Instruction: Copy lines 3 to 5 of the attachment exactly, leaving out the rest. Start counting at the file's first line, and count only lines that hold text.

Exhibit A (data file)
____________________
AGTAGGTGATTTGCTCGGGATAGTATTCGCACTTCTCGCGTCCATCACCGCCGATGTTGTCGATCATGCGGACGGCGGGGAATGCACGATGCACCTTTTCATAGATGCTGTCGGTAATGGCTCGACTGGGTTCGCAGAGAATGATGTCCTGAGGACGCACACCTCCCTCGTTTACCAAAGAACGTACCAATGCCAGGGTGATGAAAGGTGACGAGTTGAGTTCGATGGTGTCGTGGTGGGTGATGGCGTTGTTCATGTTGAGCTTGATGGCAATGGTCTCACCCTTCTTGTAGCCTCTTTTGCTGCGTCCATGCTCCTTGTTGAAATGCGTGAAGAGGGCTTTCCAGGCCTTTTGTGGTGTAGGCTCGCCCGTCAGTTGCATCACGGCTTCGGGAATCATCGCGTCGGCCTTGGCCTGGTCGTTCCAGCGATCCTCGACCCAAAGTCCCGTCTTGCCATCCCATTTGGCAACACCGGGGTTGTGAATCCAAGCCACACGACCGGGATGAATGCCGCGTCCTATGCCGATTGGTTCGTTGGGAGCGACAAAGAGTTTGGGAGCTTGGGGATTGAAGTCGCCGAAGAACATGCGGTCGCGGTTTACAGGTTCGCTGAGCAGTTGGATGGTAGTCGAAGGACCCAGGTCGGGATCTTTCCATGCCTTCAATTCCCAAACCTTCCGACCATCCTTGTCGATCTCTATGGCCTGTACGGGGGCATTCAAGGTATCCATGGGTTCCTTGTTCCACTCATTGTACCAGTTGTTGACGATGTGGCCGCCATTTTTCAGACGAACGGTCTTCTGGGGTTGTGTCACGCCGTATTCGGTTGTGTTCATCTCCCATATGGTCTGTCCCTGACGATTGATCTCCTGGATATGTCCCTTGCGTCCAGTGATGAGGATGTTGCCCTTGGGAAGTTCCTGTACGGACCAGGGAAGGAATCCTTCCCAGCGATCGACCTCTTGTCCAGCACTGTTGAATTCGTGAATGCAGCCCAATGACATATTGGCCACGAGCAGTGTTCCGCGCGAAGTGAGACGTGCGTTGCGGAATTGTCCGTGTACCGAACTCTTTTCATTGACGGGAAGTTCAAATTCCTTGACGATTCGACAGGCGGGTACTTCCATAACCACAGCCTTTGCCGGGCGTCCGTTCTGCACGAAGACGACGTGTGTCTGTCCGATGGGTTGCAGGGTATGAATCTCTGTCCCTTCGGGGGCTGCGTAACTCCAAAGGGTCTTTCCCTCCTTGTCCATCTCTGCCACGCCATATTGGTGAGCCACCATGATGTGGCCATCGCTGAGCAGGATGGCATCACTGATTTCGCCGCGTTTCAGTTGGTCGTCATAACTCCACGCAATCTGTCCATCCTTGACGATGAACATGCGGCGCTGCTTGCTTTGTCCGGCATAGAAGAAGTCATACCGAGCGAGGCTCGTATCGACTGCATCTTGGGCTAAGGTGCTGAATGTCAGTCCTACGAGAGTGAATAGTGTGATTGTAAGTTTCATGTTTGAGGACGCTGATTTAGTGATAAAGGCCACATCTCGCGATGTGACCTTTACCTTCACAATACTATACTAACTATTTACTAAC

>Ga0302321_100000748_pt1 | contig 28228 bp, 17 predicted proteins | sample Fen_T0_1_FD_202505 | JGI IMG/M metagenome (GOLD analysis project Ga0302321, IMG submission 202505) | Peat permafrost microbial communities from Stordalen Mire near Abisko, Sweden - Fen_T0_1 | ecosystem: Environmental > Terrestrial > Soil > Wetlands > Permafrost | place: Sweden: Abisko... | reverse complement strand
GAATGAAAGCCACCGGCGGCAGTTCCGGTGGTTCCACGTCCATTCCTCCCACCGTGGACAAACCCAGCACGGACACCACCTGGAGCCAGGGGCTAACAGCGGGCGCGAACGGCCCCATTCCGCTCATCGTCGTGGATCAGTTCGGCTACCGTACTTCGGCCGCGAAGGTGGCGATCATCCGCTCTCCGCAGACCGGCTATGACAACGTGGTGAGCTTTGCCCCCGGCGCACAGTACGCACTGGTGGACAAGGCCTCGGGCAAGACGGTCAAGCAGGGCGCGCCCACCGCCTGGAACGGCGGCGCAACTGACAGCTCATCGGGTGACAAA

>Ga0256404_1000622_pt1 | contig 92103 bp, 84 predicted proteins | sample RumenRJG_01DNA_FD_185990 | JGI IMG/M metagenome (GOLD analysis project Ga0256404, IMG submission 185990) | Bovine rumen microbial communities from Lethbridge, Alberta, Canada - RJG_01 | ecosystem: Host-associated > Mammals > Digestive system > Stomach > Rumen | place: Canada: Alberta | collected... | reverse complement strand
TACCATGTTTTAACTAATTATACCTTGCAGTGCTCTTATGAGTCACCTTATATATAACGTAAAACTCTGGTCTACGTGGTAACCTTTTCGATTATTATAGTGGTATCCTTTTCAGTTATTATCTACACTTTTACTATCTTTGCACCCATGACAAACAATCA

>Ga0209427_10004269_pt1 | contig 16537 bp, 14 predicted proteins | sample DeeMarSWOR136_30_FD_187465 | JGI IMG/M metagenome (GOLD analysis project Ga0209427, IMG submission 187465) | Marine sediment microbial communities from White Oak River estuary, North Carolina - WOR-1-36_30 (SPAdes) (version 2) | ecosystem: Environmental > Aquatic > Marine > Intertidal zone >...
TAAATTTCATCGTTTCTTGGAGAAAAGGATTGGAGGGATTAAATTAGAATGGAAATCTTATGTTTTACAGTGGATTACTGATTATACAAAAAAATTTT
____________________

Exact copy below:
GAATGAAAGCCACCGGCGGCAGTTCCGGTGGTTCCACGTCCATTCCTCCCACCGTGGACAAACCCAGCACGGACACCACCTGGAGCCAGGGGCTAACAGCGGGCGCGAACGGCCCCATTCCGCTCATCGTCGTGGATCAGTTCGGCTACCGTACTTCGGCCGCGAAGGTGGCGATCATCCGCTCTCCGCAGACCGGCTATGACAACGTGGTGAGCTTTGCCCCCGGCGCACAGTACGCACTGGTGGACAAGGCCTCGGGCAAGACGGTCAAGCAGGGCGCGCCCACCGCCTGGAACGGCGGCGCAACTGACAGCTCATCGGGTGACAAA

>Ga0256404_1000622_pt1 | contig 92103 bp, 84 predicted proteins | sample RumenRJG_01DNA_FD_185990 | JGI IMG/M metagenome (GOLD analysis project Ga0256404, IMG submission 185990) | Bovine rumen microbial communities from Lethbridge, Alberta, Canada - RJG_01 | ecosystem: Host-associated > Mammals > Digestive system > Stomach > Rumen | place: Canada: Alberta | collected... | reverse complement strand
TACCATGTTTTAACTAATTATACCTTGCAGTGCTCTTATGAGTCACCTTATATATAACGTAAAACTCTGGTCTACGTGGTAACCTTTTCGATTATTATAGTGGTATCCTTTTCAGTTATTATCTACACTTTTACTATCTTTGCACCCATGACAAACAATCA